PRS and Star Rating Sheets
Data from each of the breeding cooperatives is clearly described and illustrated on the respective genetic gain sheets. East of the Mississippi River PRS sheets are available for the improved Loblolly families that IFCO sells. For Western Gulf region Loblolly, IFCO provides Star Sheets with genetic gain estimates and deployment recommendations. For Slash pine, IFCO’s proprietary Star Sheets provide gain estimates and deployment recommendations across the entire planted range of the species.
We invite you to request genetic gain sheets from IFCO or any other seedling provider that you use. Let our staff guide you through the decision on which families to plant, based on the location and objectives of your future timber stand.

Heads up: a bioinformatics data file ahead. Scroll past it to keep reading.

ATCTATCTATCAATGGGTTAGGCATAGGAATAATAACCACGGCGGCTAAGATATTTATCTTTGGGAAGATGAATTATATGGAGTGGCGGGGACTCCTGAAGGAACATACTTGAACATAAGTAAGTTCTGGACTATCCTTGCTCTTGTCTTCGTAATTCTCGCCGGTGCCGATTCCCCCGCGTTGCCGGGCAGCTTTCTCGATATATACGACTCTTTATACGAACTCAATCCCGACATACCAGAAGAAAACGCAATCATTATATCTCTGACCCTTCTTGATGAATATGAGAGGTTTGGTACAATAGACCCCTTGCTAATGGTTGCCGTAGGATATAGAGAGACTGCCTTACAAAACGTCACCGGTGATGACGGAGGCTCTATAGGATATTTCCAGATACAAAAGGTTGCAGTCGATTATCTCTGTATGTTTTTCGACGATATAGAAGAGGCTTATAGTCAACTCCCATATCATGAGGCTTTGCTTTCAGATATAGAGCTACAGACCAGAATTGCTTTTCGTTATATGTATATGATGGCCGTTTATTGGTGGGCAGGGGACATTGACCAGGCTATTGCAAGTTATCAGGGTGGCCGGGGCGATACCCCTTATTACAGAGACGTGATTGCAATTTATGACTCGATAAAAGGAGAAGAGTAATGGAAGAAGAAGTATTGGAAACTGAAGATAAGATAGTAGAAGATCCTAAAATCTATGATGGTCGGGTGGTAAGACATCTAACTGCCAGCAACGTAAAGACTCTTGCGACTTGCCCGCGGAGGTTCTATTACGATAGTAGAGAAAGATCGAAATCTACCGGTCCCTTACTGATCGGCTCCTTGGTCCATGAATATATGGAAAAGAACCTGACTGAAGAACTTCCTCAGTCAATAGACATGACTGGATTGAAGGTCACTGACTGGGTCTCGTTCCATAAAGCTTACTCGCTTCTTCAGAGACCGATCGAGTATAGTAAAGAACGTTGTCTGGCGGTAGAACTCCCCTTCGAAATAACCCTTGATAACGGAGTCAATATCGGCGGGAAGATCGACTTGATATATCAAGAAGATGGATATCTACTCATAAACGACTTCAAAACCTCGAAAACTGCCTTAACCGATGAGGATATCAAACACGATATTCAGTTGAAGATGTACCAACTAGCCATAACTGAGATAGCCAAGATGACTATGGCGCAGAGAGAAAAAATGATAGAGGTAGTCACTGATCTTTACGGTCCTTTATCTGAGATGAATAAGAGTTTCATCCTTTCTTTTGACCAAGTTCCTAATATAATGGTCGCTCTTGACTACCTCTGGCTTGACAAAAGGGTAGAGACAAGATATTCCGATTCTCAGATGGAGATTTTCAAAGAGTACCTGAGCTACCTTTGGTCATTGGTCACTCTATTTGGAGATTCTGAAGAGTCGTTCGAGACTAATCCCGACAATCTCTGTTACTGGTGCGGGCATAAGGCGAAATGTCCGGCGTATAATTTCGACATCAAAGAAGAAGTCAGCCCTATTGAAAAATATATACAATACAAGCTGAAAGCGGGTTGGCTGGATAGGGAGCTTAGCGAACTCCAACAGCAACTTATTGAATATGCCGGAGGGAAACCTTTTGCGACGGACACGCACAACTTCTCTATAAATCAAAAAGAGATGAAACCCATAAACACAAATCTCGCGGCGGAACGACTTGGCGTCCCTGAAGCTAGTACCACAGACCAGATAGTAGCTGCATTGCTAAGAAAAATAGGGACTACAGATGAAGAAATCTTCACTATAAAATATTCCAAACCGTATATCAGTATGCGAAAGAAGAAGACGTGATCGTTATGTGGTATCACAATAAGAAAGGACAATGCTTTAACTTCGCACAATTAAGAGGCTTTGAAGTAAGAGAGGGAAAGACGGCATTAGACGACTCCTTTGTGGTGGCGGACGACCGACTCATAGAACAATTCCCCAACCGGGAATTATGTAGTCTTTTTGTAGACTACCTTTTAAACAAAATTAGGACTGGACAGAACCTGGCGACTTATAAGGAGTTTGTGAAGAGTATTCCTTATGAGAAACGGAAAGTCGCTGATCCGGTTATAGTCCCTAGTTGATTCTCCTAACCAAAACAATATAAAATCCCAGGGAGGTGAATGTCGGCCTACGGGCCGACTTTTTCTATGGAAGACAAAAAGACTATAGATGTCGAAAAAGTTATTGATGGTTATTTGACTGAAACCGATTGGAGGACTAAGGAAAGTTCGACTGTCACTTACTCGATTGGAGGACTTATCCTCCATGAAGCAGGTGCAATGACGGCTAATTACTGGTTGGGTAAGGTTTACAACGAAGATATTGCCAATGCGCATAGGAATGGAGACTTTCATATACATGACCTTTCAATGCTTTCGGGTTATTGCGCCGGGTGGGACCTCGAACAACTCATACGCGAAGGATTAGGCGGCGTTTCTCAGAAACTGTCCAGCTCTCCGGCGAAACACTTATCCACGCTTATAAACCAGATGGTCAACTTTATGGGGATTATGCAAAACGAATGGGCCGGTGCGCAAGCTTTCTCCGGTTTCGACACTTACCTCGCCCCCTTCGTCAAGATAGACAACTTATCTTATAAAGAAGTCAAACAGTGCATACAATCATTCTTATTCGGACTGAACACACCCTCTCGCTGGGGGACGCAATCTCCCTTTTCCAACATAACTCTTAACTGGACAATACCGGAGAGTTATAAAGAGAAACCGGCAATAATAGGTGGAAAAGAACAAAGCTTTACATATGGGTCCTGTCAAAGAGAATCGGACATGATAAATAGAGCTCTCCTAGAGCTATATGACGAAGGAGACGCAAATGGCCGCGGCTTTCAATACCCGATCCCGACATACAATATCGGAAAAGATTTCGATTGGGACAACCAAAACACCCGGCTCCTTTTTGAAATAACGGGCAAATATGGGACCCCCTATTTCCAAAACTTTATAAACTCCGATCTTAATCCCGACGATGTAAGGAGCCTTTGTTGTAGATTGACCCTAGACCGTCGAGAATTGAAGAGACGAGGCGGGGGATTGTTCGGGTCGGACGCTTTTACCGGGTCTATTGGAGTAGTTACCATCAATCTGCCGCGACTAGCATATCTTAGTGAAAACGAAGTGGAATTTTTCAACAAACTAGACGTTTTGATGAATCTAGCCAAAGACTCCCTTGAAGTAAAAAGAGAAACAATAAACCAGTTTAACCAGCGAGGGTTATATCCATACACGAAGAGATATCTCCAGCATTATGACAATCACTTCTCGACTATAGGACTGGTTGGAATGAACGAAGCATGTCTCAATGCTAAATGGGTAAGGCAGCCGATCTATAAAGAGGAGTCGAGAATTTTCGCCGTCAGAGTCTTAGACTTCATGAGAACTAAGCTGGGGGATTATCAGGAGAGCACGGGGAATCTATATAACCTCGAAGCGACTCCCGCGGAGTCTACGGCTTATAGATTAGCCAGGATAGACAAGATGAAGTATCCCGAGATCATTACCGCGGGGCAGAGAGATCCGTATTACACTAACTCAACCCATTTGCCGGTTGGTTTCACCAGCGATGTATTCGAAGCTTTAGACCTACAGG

Click on the link below for a preview of a Loblolly Pine PRS information sheet:
Loblolly PRS CP047
International Forest Co.
For more information about this program contact your local Louisiana Forestry Department:
Dist. 1 318-949-3225 Haughton, LA
Dist. 2 318-345-7595 Monroe, LA
Dist. 3 318-992-1400 Trout, LA
Dist. 4 337-639-4978 Oberlin, LA
Dist. 5 337-948-0230 Opelousas, LA
Dist. 6 985-543-4057 Hammond, LA
Registration fee: $50.00 (includes lunch)]]>
Texas Leaf Cutting Ant
You may also contact the Texas A&M Forest Service in Lufkin, TX 936-639-8170 or Austin, TX 512-339-6329]]>
Imazapyr Site Prep
Table 1: 2 lb. acid equivalent:
|PLANTING DATE||HERBICIDE SITE PREP TREATMENT DATE**|
|Herbicide product rates per acre*|
|October||48 oz.||40 oz.||NO||NO|
|November||52 oz.||44 oz.||40 oz.||36 oz. (NO)***|
|Dec-Jan||56 oz.||48 oz.||44 oz.||40 oz.|
|Feb-Mar||64 oz.||56 oz.||52 oz.||48 oz.|
|Longleaf and Slash Pine|
|October||44 oz.||36 oz.||NO||NO|
|November||48 oz.||40 oz.||36 oz.||(32 oz.) NO***|